The correct approach consists of making copper (or calcium) more bioavailable by supplementing the appropriate co-factors, with the best choice being those that exhibit the lowest level in ratio to copper, and as mentioned above – may include Vitamin C, chromium, sulfur (MSM), molybdenum, nickel, or (rarely) zinc. Avoidance of foods high in copper is of utmost importance as well. This will take care of the medical conditions a practitioner was originally consulted for, and at the same time prevent the potential development of new medical problems elsewhere related to excessive copper intake.

Chromium is the “Gold Standard” to help normalize elevated copper, since it is its associated trace element. More aches and pains, arthritis, slow-healing fractures, sciatica and other back problems,various infections, etc, can be relieved with chelated chromium (not GTF), than with many other supplements – provided they conform to the side-specific requirements (see introduction above), and provided that calcium and magnesium are close to normal, since they are also involved with various disorders of the musculoskeletal system.

Following a close second is sulfur, usually supplemented in the form of MSM, whose main action in addition to helping restore cartilage formation is the lowering of copper! So again, it is the high copper levels which created a need for sulfur to help reverse joint degeneration.

Copper works synergistically with potassium and calcium, so when patients do exhibit low copper levels, then calcium and potassium are frequently on the low side as well. Taking a 3mg copper pill for one or two months, or less, is all that is needed for an adult to normalize any copper deficiency, and then it should always be discontinued, otherwise copper will go too high – being another reason why most people should avoid multi-mineral formulations containing more than 1 mg of copper.

Chromium Synergists: Magnesium, Zinc, Vitamin B15

Chromium Antagonists / Inhibitors: Selenium, vanadium, potassium, cobalt, copper, iodine, Vitamin B12, rutin, sugar, alcohol, fat,

Low Levels / Deficiency – Symptoms and/or Risk Factors:

Chromium: Reduced glucose tolerance / impaired glucose metabolism, weakened immune system, increased susceptibility for infections (e.g. bladder, left tonsil), trabecular bone loss, inflammatory joint disease, elevated total cholesterol, birth defects, reduced life expectancy, nerve degeneration.

Chromium Deficiency

Chromium deficiency can produce nervousness, shakiness, and other general symptoms of anxiety. Chromium deficiency is common among alcoholics and people who consume large amounts of refined sugars.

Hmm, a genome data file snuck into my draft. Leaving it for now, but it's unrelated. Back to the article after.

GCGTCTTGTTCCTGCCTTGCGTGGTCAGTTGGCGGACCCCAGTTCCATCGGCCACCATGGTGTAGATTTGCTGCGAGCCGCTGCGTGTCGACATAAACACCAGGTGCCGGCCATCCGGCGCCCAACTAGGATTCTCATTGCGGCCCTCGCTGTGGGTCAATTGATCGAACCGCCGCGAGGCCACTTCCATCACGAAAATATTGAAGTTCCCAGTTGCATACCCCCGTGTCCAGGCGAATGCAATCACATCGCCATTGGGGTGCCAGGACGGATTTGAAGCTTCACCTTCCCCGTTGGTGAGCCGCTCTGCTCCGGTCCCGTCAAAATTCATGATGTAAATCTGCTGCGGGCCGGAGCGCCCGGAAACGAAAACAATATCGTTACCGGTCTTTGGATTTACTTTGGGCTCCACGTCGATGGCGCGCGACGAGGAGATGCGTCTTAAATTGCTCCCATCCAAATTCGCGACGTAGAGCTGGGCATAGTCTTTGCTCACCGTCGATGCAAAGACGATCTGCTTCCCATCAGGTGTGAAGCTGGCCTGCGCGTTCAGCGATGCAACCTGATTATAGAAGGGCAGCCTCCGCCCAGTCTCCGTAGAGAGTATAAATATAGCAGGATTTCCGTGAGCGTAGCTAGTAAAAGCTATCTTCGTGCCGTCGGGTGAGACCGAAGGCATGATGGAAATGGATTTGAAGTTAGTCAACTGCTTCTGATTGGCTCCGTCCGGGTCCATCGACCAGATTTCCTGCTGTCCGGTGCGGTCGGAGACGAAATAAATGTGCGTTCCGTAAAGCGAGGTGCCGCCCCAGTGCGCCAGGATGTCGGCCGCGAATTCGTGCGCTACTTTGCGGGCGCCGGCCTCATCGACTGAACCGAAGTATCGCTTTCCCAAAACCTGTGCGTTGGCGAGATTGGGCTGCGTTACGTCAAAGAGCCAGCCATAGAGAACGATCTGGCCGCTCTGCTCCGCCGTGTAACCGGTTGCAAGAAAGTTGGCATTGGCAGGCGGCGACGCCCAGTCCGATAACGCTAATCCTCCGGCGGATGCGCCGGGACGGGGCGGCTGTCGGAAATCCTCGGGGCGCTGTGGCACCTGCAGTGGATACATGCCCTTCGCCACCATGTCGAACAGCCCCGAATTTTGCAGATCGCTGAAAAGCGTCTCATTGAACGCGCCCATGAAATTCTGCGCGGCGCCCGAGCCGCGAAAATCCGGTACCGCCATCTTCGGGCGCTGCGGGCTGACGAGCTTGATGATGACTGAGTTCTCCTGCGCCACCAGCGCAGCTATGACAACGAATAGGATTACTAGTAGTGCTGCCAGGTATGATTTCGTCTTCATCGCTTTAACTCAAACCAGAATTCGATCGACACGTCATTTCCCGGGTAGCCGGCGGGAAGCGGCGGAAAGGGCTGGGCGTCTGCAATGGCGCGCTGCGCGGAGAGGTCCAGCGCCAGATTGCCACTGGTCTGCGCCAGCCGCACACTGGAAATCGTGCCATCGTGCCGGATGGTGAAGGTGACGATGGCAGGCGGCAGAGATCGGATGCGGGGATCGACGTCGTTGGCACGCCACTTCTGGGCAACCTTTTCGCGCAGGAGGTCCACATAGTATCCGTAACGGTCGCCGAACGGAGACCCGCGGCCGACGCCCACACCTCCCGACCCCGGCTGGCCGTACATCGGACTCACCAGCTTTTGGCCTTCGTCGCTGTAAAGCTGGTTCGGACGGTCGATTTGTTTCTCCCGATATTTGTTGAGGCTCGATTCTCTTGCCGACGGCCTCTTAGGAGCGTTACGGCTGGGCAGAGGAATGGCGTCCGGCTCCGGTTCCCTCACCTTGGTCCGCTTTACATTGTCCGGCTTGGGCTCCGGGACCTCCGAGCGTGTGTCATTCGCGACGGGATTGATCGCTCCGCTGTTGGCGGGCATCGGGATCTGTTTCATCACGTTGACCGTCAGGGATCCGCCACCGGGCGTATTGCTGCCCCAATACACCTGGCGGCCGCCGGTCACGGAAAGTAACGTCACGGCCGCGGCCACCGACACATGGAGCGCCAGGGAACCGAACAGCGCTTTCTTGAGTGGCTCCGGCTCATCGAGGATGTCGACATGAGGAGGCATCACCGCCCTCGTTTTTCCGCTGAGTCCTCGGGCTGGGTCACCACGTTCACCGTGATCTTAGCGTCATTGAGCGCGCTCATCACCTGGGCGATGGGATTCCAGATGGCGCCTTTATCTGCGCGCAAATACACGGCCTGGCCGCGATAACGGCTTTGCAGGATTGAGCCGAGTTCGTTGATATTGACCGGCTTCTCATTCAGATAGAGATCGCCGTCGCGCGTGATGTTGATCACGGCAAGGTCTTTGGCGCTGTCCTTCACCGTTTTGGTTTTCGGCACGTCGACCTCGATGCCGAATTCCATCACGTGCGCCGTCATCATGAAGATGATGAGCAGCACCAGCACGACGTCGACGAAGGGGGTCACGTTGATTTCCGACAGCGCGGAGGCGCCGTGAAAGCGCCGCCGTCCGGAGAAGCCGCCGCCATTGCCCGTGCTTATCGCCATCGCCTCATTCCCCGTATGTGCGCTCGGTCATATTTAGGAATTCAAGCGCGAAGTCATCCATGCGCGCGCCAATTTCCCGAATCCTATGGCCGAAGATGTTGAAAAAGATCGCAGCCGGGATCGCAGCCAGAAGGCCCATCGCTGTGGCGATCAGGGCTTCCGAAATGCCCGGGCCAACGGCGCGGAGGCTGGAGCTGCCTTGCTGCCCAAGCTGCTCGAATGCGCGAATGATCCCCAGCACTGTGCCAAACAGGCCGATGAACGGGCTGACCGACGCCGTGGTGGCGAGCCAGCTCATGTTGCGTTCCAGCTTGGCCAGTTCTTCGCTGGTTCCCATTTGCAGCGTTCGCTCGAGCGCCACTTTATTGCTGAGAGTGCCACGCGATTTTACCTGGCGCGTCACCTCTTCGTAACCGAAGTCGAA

The typical amount of chromium used in research trials is 200 mcg per day. Niacin administered at relatively low levels (100 mg) along with 200 mcg of chromium has been shown to be more effective than chromium alone.

Some people take up to 1mg (1,000 mcg) per day for short periods without problems; this is not suggested as a long-term regimen but rather to help replenish chromium stores when deficiency is present. All of the precursors to the active form of GTF are used in some formulas, but usually with chromium in lower doses, such as 50mcg, since it is thought to be better absorbed with niacin and the amino acids glycine, cysteine and glutamic acid.

Chromium has functions other than the role it plays in GTF. It is a vital ingredient in lecithin, which help
s the body keep fat in small particles. When the fat globules get too large, they get stuck on the walls of arteries and can cause atherosclerosis. Your body requires chromium when producing protein. If it can’t produce the amount it needs, you can suffer from premature aging.

Large amounts of chromium are found in your adrenal glands, indicating its importance in the production of their stress coping hormones. White blood cells contain quite a bit of chromium. When you don’t consume enough of the mineral, your white blood cells cannot function properly. This is one of the reasons you are more susceptible to illness when under stress. Chromium activates vitamin C, and is therefore needed to reap the full benefits from it.

Advertisements

March 13, 2007 - Posted by | Health | , , , , , ,

No comments yet.

Leave a Reply

Fill in your details below or click an icon to log in:

WordPress.com Logo

You are commenting using your WordPress.com account. Log Out / Change )

Twitter picture

You are commenting using your Twitter account. Log Out / Change )

Facebook photo

You are commenting using your Facebook account. Log Out / Change )

Google+ photo

You are commenting using your Google+ account. Log Out / Change )

Connecting to %s

%d bloggers like this: